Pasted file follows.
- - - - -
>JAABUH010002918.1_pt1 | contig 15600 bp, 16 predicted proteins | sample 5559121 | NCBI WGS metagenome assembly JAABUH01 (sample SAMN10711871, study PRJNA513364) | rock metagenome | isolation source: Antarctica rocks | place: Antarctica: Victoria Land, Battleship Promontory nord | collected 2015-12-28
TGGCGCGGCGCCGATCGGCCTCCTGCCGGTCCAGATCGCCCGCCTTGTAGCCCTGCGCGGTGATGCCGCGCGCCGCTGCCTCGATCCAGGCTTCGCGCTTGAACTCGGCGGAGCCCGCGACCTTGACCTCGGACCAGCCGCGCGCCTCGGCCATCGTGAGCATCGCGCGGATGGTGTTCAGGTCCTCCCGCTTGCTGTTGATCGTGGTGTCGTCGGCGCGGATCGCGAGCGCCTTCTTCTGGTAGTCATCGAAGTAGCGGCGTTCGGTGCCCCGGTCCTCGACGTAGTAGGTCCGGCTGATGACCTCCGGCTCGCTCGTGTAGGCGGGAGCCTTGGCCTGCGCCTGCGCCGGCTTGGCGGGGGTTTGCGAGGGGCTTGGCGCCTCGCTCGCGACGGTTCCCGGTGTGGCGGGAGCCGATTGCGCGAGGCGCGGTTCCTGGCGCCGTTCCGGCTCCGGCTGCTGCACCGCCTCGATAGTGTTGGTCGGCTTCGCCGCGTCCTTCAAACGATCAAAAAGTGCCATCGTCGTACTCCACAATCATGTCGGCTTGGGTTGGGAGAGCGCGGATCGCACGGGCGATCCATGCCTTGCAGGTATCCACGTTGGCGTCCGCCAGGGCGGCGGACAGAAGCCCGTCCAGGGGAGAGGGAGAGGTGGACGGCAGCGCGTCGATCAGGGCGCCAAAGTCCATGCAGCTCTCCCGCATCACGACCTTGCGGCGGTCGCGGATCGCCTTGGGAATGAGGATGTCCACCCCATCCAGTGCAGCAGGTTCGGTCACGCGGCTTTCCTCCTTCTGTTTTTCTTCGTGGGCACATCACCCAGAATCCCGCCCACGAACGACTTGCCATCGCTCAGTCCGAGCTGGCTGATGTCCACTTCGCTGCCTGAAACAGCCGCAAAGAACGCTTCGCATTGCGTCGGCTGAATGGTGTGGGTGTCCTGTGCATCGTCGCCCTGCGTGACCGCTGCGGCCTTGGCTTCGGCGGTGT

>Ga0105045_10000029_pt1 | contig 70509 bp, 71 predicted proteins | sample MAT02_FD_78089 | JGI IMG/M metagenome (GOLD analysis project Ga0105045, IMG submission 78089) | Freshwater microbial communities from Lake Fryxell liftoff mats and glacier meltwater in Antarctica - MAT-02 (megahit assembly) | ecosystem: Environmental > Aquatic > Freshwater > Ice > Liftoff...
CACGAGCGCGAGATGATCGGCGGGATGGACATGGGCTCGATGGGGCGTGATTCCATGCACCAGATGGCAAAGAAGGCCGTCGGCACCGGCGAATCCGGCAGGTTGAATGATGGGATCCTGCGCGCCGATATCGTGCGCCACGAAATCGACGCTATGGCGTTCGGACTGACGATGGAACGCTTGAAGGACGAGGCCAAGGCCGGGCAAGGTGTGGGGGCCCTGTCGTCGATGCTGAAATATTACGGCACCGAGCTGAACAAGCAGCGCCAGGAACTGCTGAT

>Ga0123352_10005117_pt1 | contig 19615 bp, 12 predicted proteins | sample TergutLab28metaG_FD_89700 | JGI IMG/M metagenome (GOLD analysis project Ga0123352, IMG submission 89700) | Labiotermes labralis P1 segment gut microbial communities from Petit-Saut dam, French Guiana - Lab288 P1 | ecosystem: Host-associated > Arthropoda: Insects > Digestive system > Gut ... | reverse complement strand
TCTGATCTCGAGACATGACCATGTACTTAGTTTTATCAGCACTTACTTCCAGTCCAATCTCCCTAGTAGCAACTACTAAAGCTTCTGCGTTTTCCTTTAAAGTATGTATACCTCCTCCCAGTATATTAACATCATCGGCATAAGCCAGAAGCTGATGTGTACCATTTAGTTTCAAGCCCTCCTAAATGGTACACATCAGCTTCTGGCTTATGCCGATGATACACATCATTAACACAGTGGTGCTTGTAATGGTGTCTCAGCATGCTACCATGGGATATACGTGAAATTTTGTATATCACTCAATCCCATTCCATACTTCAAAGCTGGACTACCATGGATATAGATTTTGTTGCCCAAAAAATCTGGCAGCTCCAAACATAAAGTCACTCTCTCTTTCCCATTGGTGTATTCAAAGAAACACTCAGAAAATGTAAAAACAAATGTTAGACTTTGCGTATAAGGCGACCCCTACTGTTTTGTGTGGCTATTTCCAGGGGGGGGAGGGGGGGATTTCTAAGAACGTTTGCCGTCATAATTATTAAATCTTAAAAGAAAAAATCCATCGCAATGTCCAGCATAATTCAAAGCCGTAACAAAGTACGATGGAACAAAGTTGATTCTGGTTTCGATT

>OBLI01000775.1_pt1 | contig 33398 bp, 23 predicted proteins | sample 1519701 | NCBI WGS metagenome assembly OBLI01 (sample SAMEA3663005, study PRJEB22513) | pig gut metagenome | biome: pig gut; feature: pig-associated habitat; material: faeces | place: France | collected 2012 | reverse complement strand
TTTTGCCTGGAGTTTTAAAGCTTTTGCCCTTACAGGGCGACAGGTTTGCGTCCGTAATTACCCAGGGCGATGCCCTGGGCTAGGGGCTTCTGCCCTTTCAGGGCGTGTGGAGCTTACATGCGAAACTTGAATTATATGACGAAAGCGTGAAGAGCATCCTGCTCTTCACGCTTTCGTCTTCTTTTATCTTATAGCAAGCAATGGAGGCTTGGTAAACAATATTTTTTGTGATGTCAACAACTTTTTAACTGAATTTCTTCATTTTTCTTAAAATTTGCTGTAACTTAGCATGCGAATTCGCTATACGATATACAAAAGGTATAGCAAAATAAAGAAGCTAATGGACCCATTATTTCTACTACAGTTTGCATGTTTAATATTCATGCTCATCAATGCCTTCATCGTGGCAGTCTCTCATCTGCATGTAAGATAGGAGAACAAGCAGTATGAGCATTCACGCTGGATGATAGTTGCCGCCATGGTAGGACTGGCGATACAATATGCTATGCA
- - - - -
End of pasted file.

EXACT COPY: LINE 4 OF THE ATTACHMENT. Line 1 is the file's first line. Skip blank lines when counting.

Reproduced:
CACGAGCGCGAGATGATCGGCGGGATGGACATGGGCTCGATGGGGCGTGATTCCATGCACCAGATGGCAAAGAAGGCCGTCGGCACCGGCGAATCCGGCAGGTTGAATGATGGGATCCTGCGCGCCGATATCGTGCGCCACGAAATCGACGCTATGGCGTTCGGACTGACGATGGAACGCTTGAAGGACGAGGCCAAGGCCGGGCAAGGTGTGGGGGCCCTGTCGTCGATGCTGAAATATTACGGCACCGAGCTGAACAAGCAGCGCCAGGAACTGCTGAT